Jeffrey Turner, MD, and Nihar R. Desai, MD, MPH, discuss coordination of care between specialties, and Om P. Ganda, MD, provides insight into the goals of therapy and population health outcomes in cardiorenal metabolic syndrome.
Neil Minkoff, MD: I still somewhat think of this as an intern with a background in population health and helping to be a medical director for a hospital network before I got to the payer side. One of the things that we worry or think about is: Who do I send these patients to? Overwhelmingly, a lot of complicated patients are not being taken care of with a team approach, but as a primary care doctor who was in a community hospital setting, should I keep the patient? Should I send them to an endocrinologist, a nephrologist, a cardiologist to see a specialist? Who ends up being the primary caregiver, even in a team approach? Dr Turner, you could talk about your experience there.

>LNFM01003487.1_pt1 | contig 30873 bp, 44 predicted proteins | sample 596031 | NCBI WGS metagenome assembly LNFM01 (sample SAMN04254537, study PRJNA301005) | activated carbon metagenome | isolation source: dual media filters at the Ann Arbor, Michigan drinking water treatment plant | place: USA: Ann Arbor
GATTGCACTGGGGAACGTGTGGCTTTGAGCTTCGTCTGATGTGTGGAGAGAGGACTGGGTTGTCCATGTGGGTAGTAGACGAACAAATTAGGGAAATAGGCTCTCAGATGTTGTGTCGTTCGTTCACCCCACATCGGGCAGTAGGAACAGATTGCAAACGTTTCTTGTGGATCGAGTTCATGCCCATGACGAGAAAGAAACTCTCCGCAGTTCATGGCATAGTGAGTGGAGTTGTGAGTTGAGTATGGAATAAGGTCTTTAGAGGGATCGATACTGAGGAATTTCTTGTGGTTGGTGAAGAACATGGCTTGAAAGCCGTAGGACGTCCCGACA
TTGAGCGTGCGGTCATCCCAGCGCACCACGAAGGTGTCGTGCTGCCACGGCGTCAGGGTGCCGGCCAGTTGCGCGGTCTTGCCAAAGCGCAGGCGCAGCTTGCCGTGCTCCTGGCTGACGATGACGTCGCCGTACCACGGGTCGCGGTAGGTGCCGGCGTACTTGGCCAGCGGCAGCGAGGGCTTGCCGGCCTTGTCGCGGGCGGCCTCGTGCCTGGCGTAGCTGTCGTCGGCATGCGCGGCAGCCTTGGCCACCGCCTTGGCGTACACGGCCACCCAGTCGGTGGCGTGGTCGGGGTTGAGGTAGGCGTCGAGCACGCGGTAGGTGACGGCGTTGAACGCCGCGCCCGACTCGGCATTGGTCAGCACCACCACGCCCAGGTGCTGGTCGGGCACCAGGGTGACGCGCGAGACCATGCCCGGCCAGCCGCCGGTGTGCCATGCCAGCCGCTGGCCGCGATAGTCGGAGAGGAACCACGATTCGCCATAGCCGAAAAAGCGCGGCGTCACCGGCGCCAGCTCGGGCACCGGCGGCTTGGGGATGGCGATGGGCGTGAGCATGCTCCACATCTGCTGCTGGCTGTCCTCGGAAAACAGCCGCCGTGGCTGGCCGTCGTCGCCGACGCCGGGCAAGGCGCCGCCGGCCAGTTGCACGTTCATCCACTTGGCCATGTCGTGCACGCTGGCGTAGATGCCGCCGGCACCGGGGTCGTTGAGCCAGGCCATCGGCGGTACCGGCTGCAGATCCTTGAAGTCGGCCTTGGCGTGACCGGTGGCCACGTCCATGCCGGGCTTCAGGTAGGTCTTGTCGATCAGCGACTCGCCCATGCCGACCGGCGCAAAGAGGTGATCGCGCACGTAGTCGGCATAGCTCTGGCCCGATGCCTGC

Jeffrey Turner, MD: That answer’s probably going to differ across different health systems and different institutions because there’s no standard culture on how to manage these patients that overlap and require specialty care from different providers. The most important thing is that there’s good collaboration amongst the various providers—cardiologists, endocrinologists, and nephrologists working closely with the primary care doctor, together. Speaking specifically to cardiologists and nephrologists, historically, we often worked in siloes. The nephrologist is strictly focused on keeping that creatinine as low as possible and doing everything to optimize that outcome, whereas the cardiologist is doing everything possible to keep the patient decongested and volume unloaded. Sometimes those 2 things work in opposition of one another, so collaborating amongst the different providers is important. At whatever institution this care is going on at, there needs to be an understanding of who’s going to be taking the lead there. I have a clinic that’s dedicated to patients with cardiorenal syndrome. I work closely with our heart failure specialist, so I end up taking care of a lot of those patients and making decisions about everything, from their diuretics to some of their blood pressure medications, even giving themSGLT2 [sodium-glucose cotransporter-2] inhibitors, which I know we’ll talk about more later, as well as other medications to help prevent things. There’s no one single right answer for that, but the main thing is that there’s a collaborative effort going on amongst the various providers.